Weather conditions similar to El Nino will continue amid warming of the Pacific Ocean as thresholds for the event that brings drought to Asia and heavier-than-usual rains to South America may be reached by early next year.
Three of eight climate models may reach El Nino thresholds in January and another two remain just shy of the levels, the Australia’s Bureau of Meteorology said on its website, maintaining an Oct. 21 outlook. The forecaster kept a watch status, indicating at least a 50 percent chance of a weak to moderate event, it said.
The bureau has pushed back projections for the onset of El Nino as changes to the atmosphere have failed to develop consistently. A weak event will probably develop by year end, MDA Weather Services predicted last month. El Ninos can roil agricultural markets as farmers contend with drought or too much rain. Palm oil, cocoa, coffee and sugar are among crops most at risk, Goldman Sachs Group Inc. has said.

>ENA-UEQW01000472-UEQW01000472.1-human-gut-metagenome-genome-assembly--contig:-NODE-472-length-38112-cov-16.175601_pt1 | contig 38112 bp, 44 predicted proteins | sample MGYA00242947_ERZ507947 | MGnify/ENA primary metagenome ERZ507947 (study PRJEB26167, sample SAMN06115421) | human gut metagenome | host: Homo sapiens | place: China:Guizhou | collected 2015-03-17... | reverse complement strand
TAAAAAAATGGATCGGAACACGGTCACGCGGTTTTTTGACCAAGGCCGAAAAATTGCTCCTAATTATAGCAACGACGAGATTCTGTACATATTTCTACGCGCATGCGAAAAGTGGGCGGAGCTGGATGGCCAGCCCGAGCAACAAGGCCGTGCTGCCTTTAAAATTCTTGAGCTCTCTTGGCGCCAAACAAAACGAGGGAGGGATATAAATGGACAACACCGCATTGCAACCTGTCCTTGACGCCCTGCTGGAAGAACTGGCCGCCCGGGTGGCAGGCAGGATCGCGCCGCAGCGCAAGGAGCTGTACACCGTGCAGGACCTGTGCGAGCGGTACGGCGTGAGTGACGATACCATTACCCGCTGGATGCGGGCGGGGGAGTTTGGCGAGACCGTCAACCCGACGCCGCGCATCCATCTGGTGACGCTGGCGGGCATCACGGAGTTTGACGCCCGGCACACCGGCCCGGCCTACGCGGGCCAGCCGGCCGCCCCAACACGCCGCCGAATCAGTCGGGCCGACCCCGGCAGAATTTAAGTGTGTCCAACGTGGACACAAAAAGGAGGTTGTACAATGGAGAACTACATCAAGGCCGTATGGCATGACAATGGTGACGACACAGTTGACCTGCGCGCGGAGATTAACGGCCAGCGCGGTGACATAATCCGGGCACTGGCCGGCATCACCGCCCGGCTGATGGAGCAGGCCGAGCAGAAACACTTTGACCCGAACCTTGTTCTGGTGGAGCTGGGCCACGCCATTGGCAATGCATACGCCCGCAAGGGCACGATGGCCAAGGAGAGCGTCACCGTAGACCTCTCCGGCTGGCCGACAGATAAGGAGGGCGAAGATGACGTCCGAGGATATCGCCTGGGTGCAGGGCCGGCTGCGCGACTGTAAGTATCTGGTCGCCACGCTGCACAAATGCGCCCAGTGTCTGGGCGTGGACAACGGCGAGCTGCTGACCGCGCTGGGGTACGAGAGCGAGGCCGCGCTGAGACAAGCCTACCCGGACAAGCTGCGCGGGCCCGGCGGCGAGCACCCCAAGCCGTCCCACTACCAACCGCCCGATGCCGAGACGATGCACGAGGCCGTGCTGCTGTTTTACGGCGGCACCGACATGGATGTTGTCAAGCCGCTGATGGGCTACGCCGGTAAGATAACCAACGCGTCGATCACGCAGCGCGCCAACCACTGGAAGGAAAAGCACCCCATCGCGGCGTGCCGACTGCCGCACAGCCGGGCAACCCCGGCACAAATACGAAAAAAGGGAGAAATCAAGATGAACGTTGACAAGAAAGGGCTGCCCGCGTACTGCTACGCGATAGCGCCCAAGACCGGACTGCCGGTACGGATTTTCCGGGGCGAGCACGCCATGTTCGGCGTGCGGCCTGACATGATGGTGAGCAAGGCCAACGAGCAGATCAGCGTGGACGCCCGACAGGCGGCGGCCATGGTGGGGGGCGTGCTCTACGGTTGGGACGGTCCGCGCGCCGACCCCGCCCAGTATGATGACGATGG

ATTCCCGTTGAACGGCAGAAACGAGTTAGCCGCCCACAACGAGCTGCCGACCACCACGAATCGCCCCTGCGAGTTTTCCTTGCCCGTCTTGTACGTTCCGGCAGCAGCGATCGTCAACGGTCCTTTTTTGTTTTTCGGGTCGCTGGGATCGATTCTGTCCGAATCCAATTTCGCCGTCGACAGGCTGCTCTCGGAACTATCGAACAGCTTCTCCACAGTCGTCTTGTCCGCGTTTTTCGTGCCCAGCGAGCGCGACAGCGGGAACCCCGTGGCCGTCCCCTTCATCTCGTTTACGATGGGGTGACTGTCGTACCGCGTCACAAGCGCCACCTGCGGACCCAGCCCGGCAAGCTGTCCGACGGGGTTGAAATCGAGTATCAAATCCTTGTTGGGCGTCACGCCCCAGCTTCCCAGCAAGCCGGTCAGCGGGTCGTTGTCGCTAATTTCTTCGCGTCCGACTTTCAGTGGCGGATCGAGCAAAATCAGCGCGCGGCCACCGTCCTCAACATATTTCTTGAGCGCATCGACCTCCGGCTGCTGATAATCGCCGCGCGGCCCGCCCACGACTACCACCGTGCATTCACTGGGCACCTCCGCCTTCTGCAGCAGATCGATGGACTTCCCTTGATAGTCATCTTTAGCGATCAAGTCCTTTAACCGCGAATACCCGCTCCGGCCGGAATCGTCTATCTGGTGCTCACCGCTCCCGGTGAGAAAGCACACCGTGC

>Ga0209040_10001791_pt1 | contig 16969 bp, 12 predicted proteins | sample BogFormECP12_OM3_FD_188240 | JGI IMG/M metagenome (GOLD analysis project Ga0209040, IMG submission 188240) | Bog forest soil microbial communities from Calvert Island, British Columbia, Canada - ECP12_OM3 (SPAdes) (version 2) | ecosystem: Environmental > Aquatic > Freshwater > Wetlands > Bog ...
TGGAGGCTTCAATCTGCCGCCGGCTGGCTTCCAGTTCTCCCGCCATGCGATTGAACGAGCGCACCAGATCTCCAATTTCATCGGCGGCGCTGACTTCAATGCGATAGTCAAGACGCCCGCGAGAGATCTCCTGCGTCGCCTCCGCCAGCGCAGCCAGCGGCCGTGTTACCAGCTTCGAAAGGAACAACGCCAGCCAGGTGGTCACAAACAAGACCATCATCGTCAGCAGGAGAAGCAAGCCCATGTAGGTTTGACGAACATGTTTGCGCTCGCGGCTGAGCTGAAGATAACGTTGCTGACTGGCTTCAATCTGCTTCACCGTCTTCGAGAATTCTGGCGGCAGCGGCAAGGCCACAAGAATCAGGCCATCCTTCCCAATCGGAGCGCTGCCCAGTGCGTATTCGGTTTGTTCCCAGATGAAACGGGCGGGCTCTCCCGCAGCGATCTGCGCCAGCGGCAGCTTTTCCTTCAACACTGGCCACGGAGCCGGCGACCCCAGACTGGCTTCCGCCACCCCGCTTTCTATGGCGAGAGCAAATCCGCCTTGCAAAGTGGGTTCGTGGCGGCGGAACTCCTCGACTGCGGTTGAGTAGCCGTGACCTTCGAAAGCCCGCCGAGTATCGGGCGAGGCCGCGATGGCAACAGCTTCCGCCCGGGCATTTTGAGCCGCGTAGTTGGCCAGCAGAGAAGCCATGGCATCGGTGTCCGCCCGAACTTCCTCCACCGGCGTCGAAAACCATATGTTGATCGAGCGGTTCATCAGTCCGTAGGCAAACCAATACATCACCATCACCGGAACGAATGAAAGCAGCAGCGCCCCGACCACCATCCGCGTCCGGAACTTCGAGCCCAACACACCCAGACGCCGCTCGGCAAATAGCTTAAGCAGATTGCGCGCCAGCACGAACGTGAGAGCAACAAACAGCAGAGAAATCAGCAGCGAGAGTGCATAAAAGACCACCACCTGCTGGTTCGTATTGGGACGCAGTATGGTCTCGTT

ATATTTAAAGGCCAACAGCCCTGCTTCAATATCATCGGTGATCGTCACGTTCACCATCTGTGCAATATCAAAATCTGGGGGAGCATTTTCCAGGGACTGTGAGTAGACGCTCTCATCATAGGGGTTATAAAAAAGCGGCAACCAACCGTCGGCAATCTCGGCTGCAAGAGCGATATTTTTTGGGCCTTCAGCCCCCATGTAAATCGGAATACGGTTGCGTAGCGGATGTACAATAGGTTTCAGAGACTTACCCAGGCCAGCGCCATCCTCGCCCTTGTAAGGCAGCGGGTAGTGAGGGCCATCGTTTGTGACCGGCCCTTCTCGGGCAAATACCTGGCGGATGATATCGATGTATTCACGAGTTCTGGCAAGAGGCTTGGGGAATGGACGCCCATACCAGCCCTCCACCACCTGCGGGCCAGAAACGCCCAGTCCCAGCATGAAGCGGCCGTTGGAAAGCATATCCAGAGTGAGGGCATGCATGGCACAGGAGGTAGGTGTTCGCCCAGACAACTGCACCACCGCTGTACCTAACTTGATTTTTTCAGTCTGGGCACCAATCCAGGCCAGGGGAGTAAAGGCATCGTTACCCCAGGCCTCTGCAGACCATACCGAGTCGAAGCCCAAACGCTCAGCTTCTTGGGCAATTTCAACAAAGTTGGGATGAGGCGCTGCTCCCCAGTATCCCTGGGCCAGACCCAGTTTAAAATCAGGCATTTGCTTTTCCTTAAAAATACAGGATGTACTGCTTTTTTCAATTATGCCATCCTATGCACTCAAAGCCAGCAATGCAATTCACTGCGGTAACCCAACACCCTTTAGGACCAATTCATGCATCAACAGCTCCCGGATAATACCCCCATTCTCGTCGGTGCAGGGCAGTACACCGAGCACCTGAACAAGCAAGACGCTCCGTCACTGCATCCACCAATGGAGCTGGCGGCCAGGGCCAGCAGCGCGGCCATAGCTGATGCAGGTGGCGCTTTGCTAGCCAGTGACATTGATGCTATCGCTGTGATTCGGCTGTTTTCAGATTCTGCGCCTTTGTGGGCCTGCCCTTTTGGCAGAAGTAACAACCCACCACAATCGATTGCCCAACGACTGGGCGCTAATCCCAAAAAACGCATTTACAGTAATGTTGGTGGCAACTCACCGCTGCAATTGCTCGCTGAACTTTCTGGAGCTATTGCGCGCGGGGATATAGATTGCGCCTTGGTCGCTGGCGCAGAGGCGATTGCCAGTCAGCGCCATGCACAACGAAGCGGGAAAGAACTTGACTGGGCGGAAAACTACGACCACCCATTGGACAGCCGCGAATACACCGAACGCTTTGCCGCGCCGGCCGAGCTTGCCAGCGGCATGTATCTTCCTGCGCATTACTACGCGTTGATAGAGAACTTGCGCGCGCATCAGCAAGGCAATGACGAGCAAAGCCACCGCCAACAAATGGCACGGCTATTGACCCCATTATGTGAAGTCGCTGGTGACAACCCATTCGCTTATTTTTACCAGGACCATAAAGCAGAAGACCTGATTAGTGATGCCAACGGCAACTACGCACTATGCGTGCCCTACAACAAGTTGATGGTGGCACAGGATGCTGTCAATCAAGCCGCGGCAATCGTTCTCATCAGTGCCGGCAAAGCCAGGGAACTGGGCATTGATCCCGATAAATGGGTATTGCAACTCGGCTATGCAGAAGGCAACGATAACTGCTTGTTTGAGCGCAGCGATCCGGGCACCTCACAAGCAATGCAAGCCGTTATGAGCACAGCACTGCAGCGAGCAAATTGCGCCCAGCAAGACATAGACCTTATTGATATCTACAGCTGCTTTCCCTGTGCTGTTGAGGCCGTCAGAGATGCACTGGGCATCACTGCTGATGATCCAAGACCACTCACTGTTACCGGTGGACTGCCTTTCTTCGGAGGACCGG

“Sea surface temperatures in the tropical Pacific Ocean have warmed over the past two months, and the Southern Oscillation Index has remained negative, but indicators generally remain in the neutral range,” the bureau said. “The existence of warmer-than-average water in the tropical Pacific sub-surface supports a continuation of the current near-El Nino conditions.”
El Ninos, caused by periodic warmings of the tropical Pacific, occur every two to seven years and are associated with warmer-than-average years. The last El Nino was from 2009 to 2010, and the Pacific has either been in its cooler state, called La Nina, or neutral since then.
While sea-surface temperatures are warmer than normal across most areas in the tropical Pacific ocean, it still doesn’t qualify as an El Nino, Kyle Tapley, senior agricultural meteorologist at MDA said in response to e-mailed questions on Oct. 20. Some additional warming could lead to the development of a weak El Nino, he said.
Was this article valuable?
Here are more articles you may enjoy.